White Collar Criminals

BREAKING: PROSTHETIC RECORDS WILL PULL ARTISTS FROM SPOTIFY

2010

Prosthetic RecordsSpotify

Century Media and Metal Blade now have more company in the room: Prosthetic Records is pulling out Spotify, according to an article at L.A. Weekly that includes quotes from Prosthetic owner E.J. Johantgen.

Before you all get uppity on me, I actually think Johantgen has some good reasons for deciding to pull his artists from Spotify, certainly the most well-reasoned I’ve seen yet. That doesn’t mean I agree with his final decision, but they’re good reasons nonetheless and should be discussed. So:

1) Independent labels are getting the short end of the stick. Part of the final deal that allowed Spotify to finally come to the U.S. after years of negotiations involved all four major label groups getting a share of Spotify’s profit. I can’t remember where I read this, but I believe that the four companies have a combined 20-25% stake in Spotify’s U.S. profits. They also all received large sums of cash up front as part of the deal. While none of this is going to add up to very much in the long-run it’s certainly something, and the net result is that these labels are effectively getting better rates from Spotify than independent labels. How these better rates filter down from the label payouts to the bands themselves is unclear… I’d wager it’s likely that the bands still get the same payouts either way and that the labels will just keep the cash advances and profit sharing income to bolster their bottom line and pay operating costs. Even if this is the case, though, labels need income to keep going and I get that, and independents like Prosthetic are unfairly left out.

2) Spotify needs to be 100% transparent about their income sources and payouts. This is the big one, and I wholeheartedly agree. Until we know how much Spotify is making from ad income, how much they’re making from premium subscriptions (as opposed to free memberships) and the total of how much they’re paying out in royalties — in addition to their operating cost / overhead — it’s impossible for anyone to say whether their royalty rates are fair or not. If Spotify doesn’t have much money coming in, well, then their payout rates could in fact be quite fair; on the flip side, if they’re making bank on ads and pocketing the profit, not cool. I’ve said it before and I’ll say it again, because it’s very important: Spotify needs to be forthcoming with 100%, no-bullshit transparency. It needs to happen now. Or else it’ll be clear they’re hiding something.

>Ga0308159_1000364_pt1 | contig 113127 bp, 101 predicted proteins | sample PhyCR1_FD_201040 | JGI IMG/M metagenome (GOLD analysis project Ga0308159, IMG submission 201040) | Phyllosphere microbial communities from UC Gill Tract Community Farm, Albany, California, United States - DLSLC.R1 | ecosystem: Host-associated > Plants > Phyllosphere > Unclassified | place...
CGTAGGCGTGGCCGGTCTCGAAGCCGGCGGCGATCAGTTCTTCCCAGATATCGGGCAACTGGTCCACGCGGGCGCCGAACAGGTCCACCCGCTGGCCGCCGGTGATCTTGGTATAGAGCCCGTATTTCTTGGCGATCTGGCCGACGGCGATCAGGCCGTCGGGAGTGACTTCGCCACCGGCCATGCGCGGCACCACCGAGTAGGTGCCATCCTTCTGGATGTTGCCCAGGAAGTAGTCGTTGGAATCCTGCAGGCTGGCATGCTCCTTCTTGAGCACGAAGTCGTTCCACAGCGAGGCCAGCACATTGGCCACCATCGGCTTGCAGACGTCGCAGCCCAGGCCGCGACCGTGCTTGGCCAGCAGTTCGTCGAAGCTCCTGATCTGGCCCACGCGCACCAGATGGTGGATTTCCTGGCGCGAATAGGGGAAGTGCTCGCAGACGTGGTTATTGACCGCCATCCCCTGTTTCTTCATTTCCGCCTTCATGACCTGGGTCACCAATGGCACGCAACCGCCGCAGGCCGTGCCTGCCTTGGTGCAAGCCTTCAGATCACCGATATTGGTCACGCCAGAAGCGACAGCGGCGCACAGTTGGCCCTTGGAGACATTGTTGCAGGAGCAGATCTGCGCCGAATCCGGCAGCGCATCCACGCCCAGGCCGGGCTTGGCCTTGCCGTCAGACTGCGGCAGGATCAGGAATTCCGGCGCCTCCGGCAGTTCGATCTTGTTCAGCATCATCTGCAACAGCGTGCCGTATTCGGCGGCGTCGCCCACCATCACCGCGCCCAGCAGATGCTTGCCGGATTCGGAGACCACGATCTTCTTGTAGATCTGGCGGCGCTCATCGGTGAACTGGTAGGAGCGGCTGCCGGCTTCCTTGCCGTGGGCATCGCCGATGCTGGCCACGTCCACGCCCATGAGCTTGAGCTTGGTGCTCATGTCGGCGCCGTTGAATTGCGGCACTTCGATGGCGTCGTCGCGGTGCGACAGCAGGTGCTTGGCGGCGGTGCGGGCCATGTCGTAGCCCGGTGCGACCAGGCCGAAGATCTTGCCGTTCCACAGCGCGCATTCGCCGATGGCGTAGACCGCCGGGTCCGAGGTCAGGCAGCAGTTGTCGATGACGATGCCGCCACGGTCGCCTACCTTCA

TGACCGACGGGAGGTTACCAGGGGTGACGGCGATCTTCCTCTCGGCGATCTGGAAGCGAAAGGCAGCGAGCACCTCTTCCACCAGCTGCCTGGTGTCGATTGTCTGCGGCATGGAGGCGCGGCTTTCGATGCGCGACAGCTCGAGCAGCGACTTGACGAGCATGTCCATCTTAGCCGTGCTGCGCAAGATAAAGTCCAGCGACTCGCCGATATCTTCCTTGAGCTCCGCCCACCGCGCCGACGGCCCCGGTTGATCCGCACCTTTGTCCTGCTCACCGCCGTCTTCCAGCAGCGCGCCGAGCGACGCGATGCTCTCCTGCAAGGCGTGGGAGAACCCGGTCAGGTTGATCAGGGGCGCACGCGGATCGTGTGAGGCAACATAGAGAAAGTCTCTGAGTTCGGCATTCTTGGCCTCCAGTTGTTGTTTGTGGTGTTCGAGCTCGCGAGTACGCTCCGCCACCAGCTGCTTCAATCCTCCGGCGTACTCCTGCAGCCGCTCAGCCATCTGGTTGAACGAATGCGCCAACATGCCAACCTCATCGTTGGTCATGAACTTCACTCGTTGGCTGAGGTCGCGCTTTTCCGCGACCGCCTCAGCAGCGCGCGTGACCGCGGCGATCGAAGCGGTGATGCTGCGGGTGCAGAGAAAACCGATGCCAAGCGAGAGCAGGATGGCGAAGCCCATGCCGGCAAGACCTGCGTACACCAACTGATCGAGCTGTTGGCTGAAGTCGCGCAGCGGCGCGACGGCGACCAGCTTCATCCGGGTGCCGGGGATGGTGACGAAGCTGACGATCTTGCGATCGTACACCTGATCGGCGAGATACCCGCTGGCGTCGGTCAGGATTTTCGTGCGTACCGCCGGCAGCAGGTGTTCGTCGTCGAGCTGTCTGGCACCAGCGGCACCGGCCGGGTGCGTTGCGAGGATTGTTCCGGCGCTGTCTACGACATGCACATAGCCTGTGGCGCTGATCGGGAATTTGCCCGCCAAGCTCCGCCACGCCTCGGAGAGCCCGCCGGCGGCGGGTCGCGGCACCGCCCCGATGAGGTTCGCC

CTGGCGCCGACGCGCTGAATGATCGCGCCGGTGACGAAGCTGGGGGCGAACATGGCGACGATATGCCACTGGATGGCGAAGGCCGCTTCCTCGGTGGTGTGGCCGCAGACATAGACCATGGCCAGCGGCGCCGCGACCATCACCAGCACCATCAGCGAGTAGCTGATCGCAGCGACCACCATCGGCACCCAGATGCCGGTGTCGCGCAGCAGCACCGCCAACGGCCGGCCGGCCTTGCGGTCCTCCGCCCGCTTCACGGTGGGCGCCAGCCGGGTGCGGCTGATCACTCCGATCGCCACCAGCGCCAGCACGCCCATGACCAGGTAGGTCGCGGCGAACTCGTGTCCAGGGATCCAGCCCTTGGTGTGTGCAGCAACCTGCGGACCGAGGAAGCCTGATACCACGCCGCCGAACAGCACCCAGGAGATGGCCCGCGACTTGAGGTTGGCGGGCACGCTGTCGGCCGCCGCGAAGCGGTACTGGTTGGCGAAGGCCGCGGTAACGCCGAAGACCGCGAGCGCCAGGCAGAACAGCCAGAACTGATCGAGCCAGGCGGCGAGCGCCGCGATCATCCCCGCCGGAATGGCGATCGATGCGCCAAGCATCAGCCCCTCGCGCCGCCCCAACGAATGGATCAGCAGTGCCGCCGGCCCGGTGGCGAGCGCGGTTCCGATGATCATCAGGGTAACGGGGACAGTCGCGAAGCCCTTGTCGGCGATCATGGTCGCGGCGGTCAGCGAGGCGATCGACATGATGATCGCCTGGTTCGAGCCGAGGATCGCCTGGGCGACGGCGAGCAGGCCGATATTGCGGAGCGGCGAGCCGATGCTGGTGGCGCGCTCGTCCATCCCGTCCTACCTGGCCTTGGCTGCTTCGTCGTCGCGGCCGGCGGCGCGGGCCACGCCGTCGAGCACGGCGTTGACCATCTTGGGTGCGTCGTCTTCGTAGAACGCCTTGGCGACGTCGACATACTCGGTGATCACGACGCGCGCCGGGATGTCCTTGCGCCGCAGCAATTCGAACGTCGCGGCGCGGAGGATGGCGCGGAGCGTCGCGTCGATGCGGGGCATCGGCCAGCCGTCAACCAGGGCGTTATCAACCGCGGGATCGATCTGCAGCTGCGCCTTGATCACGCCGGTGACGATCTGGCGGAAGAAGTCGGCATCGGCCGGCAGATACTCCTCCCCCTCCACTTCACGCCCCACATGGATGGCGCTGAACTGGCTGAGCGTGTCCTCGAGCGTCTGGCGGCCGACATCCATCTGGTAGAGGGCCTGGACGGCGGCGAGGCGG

Now, all of that said, I’ve obviously been a big supporter of Spotify in the past and that hasn’t changed. Ultimately I feel like E.J. is doing a disservice to his artists, and therefore his label, by pulling out. Sure, the payout rates may suck, but when you consider the most common alternative is going to Google, typing “animals as leaders rapidshare” and having the album for free in under a minute, you have to consider that sucky royalty rates from Spotify are better than nothing at all. This is where a lot of labels are missing the mark: not having your wares on Spotify isn’t going to drive potential customers to buy CDs or MP3s on iTunes, it’s going to drive them to piracy. That much is tangible and even measurable to some degree. What isn’t tangible or measurable at all is the promotional benefit of having potential fans discover new music via Spotify’s integrated sharing/playlisting/radio features or simply out of curiosity, becoming devoted fans, and purchasing CDs, vinyls, t-shirts, hoodies and concert tickets farther down the line. That right there is the real benefit of Spotify (and all streaming services), and Prosthetic’s artists will be missing out.

Which leads into the second reason I think this is a bad move: Prosthetic, more than any other metal label, is best equipped to withstand the new era in which sales of recorded music won’t be a significant income source. They print a good amount of their merch in-house, run their own webstore and warehouse and even have an in-house booking agent to handle their smaller bands. This is the model for success in the new era. On top of that, Prosthetic’s braintrust has a keen ear for talent and is one of the few labels left that does A&R right, takes chances on young, left-of-center bands and allows them to develop over time. If there’s any label that I’d think Spotify would be good for, it’s Prosthetic; they’ll be just fine in the digital/streaming age.

So, in conclusion: totally valid reasons for pulling out of Spotify, but I still disagree in the grand scheme. The biggest issue right now is getting full disclosure from Spotify on their business practices. Until that happens we can’t really say whether their payout rates are fair or aren’t, or whether any label’s decision to withdraw is good or bad. I sure hope that Spotify does well and increases their royalty rates, but any conjecture we make right now is just pure speculation.

Prediction: Metal Blade and Prosthetic will be back on Spotify within a year, probably sooner. Century Media is anyone’s guess.

-VN

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